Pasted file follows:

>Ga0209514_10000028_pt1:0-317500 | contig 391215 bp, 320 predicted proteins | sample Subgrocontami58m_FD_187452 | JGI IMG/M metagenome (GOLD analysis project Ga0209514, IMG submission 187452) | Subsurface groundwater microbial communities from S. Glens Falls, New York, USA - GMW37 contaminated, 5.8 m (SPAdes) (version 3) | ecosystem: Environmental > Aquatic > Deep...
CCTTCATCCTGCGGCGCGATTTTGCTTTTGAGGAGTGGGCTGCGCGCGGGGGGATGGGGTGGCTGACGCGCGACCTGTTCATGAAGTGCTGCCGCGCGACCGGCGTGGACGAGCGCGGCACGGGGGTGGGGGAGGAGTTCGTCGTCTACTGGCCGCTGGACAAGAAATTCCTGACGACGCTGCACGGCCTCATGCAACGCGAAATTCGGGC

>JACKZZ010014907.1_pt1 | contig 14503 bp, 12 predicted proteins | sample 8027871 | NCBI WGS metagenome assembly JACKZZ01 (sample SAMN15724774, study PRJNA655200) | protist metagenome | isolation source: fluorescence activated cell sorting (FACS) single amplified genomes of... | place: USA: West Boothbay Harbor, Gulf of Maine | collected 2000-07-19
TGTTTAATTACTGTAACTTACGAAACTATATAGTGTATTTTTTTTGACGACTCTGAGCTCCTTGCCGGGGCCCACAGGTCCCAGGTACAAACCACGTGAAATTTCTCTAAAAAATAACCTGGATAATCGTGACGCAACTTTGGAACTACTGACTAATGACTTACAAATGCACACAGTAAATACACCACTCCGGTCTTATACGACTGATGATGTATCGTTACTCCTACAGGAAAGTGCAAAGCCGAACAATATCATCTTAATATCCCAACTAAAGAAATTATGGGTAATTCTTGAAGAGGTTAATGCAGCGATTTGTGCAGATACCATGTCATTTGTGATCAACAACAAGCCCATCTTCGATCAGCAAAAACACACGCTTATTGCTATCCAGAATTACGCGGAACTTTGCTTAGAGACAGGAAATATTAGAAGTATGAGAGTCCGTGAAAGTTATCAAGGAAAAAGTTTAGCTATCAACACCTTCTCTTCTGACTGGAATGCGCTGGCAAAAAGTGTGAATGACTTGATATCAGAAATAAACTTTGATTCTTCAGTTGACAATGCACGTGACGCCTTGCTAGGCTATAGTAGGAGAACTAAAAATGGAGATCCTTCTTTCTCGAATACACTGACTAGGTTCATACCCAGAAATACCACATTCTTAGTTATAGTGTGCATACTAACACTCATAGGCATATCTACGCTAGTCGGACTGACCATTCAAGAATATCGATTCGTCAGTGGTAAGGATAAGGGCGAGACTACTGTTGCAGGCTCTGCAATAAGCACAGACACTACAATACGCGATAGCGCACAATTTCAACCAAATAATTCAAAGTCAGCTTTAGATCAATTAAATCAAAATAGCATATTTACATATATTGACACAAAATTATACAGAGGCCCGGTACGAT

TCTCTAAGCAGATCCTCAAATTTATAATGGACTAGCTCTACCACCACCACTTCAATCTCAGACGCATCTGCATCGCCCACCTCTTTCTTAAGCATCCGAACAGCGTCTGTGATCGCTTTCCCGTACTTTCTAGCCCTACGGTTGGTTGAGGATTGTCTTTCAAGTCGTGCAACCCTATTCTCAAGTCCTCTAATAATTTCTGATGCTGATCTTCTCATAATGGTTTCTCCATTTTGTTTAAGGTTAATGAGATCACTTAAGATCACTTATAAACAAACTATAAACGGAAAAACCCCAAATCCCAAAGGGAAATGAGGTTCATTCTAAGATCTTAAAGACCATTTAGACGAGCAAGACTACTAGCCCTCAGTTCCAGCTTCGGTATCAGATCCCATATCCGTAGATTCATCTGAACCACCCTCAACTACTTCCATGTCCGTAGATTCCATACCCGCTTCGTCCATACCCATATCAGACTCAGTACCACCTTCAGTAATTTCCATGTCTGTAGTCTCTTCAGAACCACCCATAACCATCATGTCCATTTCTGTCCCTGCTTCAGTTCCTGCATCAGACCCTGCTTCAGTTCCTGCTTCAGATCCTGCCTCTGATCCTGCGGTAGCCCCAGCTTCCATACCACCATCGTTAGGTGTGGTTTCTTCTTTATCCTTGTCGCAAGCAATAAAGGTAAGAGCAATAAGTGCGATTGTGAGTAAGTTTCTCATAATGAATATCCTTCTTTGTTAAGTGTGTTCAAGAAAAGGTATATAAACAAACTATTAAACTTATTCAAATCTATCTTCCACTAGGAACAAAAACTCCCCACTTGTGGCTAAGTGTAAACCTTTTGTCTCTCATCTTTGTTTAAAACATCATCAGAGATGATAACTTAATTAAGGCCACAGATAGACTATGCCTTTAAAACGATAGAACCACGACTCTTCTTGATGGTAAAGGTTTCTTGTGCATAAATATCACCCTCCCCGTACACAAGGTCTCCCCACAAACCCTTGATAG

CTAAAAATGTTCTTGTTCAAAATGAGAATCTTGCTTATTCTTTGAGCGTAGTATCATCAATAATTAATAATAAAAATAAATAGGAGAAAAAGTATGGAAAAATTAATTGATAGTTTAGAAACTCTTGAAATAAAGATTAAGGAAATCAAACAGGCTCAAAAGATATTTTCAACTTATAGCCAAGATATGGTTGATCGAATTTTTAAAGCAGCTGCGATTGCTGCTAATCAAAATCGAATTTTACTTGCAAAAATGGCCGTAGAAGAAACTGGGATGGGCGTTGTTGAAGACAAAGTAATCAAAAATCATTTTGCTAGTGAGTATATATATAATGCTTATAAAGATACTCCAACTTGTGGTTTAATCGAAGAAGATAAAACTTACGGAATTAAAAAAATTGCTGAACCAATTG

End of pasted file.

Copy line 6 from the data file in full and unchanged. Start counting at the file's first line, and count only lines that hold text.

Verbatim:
CTAAAAATGTTCTTGTTCAAAATGAGAATCTTGCTTATTCTTTGAGCGTAGTATCATCAATAATTAATAATAAAAATAAATAGGAGAAAAAGTATGGAAAAATTAATTGATAGTTTAGAAACTCTTGAAATAAAGATTAAGGAAATCAAACAGGCTCAAAAGATATTTTCAACTTATAGCCAAGATATGGTTGATCGAATTTTTAAAGCAGCTGCGATTGCTGCTAATCAAAATCGAATTTTACTTGCAAAAATGGCCGTAGAAGAAACTGGGATGGGCGTTGTTGAAGACAAAGTAATCAAAAATCATTTTGCTAGTGAGTATATATATAATGCTTATAAAGATACTCCAACTTGTGGTTTAATCGAAGAAGATAAAACTTACGGAATTAAAAAAATTGCTGAACCAATTG